I began the following post just over a month ago and am just now, finally, post-show, post-holidays, getting around to editing and publishing it (everything needed to be shifted to the past-tense). I believe this delay signifies what will be a change of approach for 2009 and beyond - less frantic, more experiential, more thoughtful. It’s not a New Year’s resolution by any means - I actually resolved many, many years ago to never again make a New Year’s resolution, and I’ve been true to my word on that - it’s more of an overall mindful ease. Or perhaps its just lack of natural, sun-derived Vitamin D. Whatever, we shall see. Said post, without further ado:
I’ve spent the majority of my waking and non-waking hours since mid-November in a sweet and sleepy little Wisconsin town called St. Croix Falls. Nestled on the St. Croix River, the town boasts an adorable five-block main street with shops and cafes and restaurants and the St. Croix Festival Theater, my performance venue for the stage version of Jean Shepherd’s A Christmas Story. Good ol’ A Christmas Story - you know the one: a boy’s campaign for a Red Ryder BB Gun, “you’ll shoot your eye out,” yellow-eyed Scut Farkas, the pink bunny suit, “show me how the piggies eat,” played for 24 hours straight before Christmas on TNT and TBS - yeah, that one. I was cast as Ralphie’s mother.
Save for one exception in my performance history I had become accustomed to a 4+ week rehearsal process...this show, however, this show we had two weeks. Minus Thanksgiving. So basically 13 days. For a two-and-a-half hour show. We were given the scripts well in advance so we could arrive at the first rehearsal fully memorized. We then were given two weeks, with only Thanksgiving day off, to block, rehearse, polish, and be ready for opening, with two separate casts of children. Two weeks of mostly 10-hour days. Two weeks of learning the names of 14 adorable children as quickly as possible. Two weeks of panic about opening night. This was, without question, one of the most demanding processes I’ve experienced thus far, and yet I’m now, in hindsight, thrilled to have had it.
In all honesty, once the show had been up and running publicly for a week we were finally ready to open. It might, might, have been possible if we adults (four in the cast) had only one cast of kids to work with and guide. But we didn’t. We had two casts. Ranging in age from six to thirteen. Two casts that couldn’t have been more different from each other. And while that was twice the rehearsal time for us, it was half the rehearsal time for them. Despite the panic and the drama, they came through shining. One cast I am particularly proud of - they struck me as the underdogs to start, but they proved to be my little tortoises - slow and steady definitely won that race.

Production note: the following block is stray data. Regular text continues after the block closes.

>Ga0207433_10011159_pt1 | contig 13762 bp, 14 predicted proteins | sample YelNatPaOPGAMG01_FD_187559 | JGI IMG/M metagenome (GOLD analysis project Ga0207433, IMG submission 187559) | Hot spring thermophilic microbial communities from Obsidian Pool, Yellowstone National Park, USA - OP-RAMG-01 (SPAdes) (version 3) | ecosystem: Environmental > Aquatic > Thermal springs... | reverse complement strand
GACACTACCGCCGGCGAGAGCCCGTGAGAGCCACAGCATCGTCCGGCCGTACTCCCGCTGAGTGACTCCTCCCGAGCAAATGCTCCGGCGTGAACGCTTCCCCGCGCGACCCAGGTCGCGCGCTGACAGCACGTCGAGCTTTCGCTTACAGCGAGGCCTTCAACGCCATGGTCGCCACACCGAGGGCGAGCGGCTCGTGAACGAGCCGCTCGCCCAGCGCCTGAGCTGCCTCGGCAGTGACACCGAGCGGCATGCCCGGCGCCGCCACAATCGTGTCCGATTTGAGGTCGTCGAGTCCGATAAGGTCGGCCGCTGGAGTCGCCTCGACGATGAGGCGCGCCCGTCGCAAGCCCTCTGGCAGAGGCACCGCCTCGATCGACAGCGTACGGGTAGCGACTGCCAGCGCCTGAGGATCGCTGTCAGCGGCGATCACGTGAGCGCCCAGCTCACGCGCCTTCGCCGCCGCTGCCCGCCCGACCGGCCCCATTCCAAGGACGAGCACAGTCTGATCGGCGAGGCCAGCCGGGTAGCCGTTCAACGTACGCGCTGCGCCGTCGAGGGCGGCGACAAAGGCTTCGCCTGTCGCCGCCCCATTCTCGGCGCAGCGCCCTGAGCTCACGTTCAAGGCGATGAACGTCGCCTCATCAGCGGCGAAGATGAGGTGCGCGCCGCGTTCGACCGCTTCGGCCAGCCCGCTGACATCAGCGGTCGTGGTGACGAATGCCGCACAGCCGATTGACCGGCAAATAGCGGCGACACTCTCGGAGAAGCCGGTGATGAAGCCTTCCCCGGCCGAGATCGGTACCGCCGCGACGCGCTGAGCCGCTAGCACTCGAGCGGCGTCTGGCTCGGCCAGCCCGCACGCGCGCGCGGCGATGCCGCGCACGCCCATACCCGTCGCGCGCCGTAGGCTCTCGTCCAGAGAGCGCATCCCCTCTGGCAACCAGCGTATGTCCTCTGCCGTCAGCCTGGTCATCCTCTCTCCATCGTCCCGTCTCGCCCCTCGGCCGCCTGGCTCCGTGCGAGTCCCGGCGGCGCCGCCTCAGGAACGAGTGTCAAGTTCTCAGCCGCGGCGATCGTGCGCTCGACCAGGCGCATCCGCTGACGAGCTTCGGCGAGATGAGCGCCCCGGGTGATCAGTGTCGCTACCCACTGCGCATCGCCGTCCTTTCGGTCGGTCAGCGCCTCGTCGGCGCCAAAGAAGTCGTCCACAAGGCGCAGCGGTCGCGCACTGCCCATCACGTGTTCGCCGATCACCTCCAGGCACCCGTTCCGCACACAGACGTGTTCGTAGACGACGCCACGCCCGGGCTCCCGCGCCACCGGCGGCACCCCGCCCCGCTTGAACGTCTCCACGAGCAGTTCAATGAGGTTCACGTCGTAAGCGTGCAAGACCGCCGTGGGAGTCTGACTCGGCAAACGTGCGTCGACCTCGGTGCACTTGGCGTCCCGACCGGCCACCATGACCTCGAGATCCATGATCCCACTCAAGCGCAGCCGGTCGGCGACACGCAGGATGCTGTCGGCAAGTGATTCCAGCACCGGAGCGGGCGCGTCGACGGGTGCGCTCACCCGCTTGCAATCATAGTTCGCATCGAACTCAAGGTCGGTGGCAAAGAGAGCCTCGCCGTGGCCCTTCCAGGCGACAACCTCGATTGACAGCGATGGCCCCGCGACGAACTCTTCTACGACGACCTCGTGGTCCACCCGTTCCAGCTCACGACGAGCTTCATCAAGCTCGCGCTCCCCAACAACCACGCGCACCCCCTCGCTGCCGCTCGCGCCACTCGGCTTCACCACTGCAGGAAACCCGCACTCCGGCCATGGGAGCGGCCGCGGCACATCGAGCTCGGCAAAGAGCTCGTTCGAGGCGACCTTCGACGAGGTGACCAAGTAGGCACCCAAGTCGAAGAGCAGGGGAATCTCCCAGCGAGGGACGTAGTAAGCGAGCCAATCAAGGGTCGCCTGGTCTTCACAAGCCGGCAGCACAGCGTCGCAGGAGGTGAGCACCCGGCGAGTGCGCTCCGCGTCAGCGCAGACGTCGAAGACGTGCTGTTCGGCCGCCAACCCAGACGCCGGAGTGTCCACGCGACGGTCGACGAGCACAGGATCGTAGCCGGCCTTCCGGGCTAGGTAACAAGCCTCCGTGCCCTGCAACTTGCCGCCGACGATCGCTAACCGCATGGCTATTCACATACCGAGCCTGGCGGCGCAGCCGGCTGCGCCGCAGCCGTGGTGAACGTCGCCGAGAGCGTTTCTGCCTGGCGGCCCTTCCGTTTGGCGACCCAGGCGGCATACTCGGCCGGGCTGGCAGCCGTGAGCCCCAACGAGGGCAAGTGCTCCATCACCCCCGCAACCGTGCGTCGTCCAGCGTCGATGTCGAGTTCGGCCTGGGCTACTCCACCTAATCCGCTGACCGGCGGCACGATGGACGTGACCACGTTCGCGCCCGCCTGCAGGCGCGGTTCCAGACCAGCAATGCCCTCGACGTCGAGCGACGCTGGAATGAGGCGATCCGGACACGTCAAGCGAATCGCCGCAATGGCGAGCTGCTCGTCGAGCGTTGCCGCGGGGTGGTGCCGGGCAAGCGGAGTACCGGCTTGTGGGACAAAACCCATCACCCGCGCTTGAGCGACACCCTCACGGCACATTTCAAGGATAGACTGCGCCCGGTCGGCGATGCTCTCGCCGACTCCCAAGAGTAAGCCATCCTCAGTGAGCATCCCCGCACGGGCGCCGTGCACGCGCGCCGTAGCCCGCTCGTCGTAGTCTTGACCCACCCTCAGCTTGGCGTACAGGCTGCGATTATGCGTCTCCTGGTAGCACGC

So back to me. Me, me, me. I was skeptical going in whether or not I could pull off a convincing mom to kids that age - if one is childless, which I am, it’s easy to romanticize motherhood on stage, ultimately coming off trite and silly. Our director gave me a lot of room to play and discover before helping me refine the role, and I truly believe that we created a kind, strong, tired, loving, annoyed, diplomatic, amused, real mother. A mother who actually lived in that three-sided house and was the queen of her domain.
Ultimately, our 25 performances were met with joy and appreciation (although the matinees with younger school children were a little more of a challenge - we may as well have been Charlie Brown’s parents in the adult scenes - cue muted trumpet! waaa-waaa-WAAAA-waaa-wa-wa). It turned out to be a beautiful experience - laughing myself silly with my castmates, hugs from the kids, burping contests with the 10-year-old boys, stomping around St. Croix Falls and many hours spent at The Indian Creek Winery and The Buzz, rooming with the delightful Amanda at my lovely host-home with gracious hosts, fighting the town’s inane snow-emergency rules, and dozens of hours spent in the car coming home. A beautiful way to keep warm as winter settled in.